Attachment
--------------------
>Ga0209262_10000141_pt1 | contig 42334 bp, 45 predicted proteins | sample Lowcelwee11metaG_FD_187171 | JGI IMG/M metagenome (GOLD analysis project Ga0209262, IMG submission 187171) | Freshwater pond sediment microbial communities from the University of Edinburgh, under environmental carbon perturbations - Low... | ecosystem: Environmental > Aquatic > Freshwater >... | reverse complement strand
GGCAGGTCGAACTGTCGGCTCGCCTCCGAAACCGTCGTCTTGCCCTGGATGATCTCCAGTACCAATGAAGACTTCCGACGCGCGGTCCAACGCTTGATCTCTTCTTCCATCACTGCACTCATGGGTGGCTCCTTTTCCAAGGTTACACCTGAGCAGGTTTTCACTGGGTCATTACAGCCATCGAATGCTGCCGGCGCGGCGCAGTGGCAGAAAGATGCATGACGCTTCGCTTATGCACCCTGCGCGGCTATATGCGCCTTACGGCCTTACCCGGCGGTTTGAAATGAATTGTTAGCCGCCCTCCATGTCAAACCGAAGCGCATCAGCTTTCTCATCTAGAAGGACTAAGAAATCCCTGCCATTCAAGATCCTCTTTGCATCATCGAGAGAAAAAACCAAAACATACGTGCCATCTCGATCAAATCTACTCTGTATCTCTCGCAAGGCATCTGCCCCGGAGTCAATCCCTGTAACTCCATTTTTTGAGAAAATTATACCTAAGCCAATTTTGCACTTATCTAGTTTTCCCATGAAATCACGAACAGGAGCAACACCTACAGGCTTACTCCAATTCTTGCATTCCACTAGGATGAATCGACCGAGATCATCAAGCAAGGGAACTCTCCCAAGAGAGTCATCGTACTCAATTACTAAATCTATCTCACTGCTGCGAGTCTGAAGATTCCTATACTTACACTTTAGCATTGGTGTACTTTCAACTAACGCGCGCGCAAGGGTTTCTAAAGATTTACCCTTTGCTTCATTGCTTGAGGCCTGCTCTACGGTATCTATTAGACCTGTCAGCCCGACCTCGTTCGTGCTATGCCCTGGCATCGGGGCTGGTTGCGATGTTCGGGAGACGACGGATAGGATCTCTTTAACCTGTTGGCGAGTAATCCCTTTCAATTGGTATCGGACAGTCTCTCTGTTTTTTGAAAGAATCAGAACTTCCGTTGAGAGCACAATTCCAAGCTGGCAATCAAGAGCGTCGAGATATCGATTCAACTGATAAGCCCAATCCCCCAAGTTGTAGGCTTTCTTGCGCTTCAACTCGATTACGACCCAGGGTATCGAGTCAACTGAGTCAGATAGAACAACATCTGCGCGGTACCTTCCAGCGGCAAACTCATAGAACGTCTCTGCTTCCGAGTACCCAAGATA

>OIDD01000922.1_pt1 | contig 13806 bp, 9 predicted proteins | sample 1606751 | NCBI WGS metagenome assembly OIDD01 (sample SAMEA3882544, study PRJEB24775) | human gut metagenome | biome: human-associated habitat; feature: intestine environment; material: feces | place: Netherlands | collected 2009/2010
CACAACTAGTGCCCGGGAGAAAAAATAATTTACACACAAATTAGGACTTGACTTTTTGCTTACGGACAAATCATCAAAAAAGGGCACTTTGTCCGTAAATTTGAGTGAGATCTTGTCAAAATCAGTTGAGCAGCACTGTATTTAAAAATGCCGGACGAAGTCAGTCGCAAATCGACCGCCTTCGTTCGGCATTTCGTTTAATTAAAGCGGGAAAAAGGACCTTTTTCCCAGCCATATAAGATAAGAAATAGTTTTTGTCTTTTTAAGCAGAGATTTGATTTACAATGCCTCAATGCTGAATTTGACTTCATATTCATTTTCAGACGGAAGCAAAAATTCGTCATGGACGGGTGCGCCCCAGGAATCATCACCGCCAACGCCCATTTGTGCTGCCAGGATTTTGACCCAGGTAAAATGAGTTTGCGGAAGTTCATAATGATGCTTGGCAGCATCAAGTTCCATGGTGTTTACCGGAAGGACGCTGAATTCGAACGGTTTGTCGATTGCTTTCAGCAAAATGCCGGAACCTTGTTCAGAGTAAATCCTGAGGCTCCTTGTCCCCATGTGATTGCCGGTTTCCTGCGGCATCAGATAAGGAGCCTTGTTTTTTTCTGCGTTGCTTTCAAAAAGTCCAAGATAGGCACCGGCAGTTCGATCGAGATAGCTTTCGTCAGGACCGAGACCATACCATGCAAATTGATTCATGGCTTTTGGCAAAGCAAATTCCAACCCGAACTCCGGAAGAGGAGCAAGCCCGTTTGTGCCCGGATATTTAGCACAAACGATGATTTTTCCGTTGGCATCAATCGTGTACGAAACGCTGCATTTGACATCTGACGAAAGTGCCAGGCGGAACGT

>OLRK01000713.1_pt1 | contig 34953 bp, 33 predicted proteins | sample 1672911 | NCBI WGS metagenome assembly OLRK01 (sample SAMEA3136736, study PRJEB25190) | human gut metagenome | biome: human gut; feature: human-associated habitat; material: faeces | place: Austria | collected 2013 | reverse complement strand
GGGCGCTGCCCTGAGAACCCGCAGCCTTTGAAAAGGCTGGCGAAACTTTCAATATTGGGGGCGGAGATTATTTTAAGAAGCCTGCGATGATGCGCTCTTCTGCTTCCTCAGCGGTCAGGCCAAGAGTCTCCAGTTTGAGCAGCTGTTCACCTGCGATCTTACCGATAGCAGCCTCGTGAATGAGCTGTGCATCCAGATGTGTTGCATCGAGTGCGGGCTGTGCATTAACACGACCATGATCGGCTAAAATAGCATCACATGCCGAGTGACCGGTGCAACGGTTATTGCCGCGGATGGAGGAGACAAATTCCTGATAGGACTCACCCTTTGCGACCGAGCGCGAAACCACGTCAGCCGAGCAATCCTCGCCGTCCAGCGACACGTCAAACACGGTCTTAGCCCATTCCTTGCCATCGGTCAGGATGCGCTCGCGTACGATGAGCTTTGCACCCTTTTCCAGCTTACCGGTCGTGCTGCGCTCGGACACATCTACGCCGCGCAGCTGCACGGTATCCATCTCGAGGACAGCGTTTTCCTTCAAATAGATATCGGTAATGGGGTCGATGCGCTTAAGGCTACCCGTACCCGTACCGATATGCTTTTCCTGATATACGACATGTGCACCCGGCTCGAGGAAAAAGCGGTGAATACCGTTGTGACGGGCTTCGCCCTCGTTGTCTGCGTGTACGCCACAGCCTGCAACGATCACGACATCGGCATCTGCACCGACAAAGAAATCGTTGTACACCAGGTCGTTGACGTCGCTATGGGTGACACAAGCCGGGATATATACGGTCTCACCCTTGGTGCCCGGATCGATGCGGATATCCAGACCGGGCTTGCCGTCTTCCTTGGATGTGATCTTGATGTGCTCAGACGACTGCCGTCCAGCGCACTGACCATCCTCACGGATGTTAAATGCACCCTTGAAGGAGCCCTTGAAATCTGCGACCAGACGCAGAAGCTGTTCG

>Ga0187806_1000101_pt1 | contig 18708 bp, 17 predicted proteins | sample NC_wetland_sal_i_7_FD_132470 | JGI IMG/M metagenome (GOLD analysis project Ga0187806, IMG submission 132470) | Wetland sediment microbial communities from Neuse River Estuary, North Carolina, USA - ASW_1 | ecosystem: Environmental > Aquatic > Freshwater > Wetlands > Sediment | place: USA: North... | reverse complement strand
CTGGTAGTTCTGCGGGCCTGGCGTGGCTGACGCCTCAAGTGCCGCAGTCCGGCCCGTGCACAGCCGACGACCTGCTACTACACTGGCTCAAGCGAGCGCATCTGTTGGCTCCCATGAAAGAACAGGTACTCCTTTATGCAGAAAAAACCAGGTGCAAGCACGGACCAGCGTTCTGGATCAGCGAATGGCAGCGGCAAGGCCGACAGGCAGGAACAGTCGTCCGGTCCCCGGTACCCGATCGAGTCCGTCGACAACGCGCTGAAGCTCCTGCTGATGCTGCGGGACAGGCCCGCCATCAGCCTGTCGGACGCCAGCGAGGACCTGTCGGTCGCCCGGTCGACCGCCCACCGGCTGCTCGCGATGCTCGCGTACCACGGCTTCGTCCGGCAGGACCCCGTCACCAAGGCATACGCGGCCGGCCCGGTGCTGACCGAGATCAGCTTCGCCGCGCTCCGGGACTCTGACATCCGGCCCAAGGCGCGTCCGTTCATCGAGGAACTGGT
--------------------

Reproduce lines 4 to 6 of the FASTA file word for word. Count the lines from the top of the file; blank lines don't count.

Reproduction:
CACAACTAGTGCCCGGGAGAAAAAATAATTTACACACAAATTAGGACTTGACTTTTTGCTTACGGACAAATCATCAAAAAAGGGCACTTTGTCCGTAAATTTGAGTGAGATCTTGTCAAAATCAGTTGAGCAGCACTGTATTTAAAAATGCCGGACGAAGTCAGTCGCAAATCGACCGCCTTCGTTCGGCATTTCGTTTAATTAAAGCGGGAAAAAGGACCTTTTTCCCAGCCATATAAGATAAGAAATAGTTTTTGTCTTTTTAAGCAGAGATTTGATTTACAATGCCTCAATGCTGAATTTGACTTCATATTCATTTTCAGACGGAAGCAAAAATTCGTCATGGACGGGTGCGCCCCAGGAATCATCACCGCCAACGCCCATTTGTGCTGCCAGGATTTTGACCCAGGTAAAATGAGTTTGCGGAAGTTCATAATGATGCTTGGCAGCATCAAGTTCCATGGTGTTTACCGGAAGGACGCTGAATTCGAACGGTTTGTCGATTGCTTTCAGCAAAATGCCGGAACCTTGTTCAGAGTAAATCCTGAGGCTCCTTGTCCCCATGTGATTGCCGGTTTCCTGCGGCATCAGATAAGGAGCCTTGTTTTTTTCTGCGTTGCTTTCAAAAAGTCCAAGATAGGCACCGGCAGTTCGATCGAGATAGCTTTCGTCAGGACCGAGACCATACCATGCAAATTGATTCATGGCTTTTGGCAAAGCAAATTCCAACCCGAACTCCGGAAGAGGAGCAAGCCCGTTTGTGCCCGGATATTTAGCACAAACGATGATTTTTCCGTTGGCATCAATCGTGTACGAAACGCTGCATTTGACATCTGACGAAAGTGCCAGGCGGAACGT

>OLRK01000713.1_pt1 | contig 34953 bp, 33 predicted proteins | sample 1672911 | NCBI WGS metagenome assembly OLRK01 (sample SAMEA3136736, study PRJEB25190) | human gut metagenome | biome: human gut; feature: human-associated habitat; material: faeces | place: Austria | collected 2013 | reverse complement strand
GGGCGCTGCCCTGAGAACCCGCAGCCTTTGAAAAGGCTGGCGAAACTTTCAATATTGGGGGCGGAGATTATTTTAAGAAGCCTGCGATGATGCGCTCTTCTGCTTCCTCAGCGGTCAGGCCAAGAGTCTCCAGTTTGAGCAGCTGTTCACCTGCGATCTTACCGATAGCAGCCTCGTGAATGAGCTGTGCATCCAGATGTGTTGCATCGAGTGCGGGCTGTGCATTAACACGACCATGATCGGCTAAAATAGCATCACATGCCGAGTGACCGGTGCAACGGTTATTGCCGCGGATGGAGGAGACAAATTCCTGATAGGACTCACCCTTTGCGACCGAGCGCGAAACCACGTCAGCCGAGCAATCCTCGCCGTCCAGCGACACGTCAAACACGGTCTTAGCCCATTCCTTGCCATCGGTCAGGATGCGCTCGCGTACGATGAGCTTTGCACCCTTTTCCAGCTTACCGGTCGTGCTGCGCTCGGACACATCTACGCCGCGCAGCTGCACGGTATCCATCTCGAGGACAGCGTTTTCCTTCAAATAGATATCGGTAATGGGGTCGATGCGCTTAAGGCTACCCGTACCCGTACCGATATGCTTTTCCTGATATACGACATGTGCACCCGGCTCGAGGAAAAAGCGGTGAATACCGTTGTGACGGGCTTCGCCCTCGTTGTCTGCGTGTACGCCACAGCCTGCAACGATCACGACATCGGCATCTGCACCGACAAAGAAATCGTTGTACACCAGGTCGTTGACGTCGCTATGGGTGACACAAGCCGGGATATATACGGTCTCACCCTTGGTGCCCGGATCGATGCGGATATCCAGACCGGGCTTGCCGTCTTCCTTGGATGTGATCTTGATGTGCTCAGACGACTGCCGTCCAGCGCACTGACCATCCTCACGGATGTTAAATGCACCCTTGAAGGAGCCCTTGAAATCTGCGACCAGACGCAGAAGCTGTTCG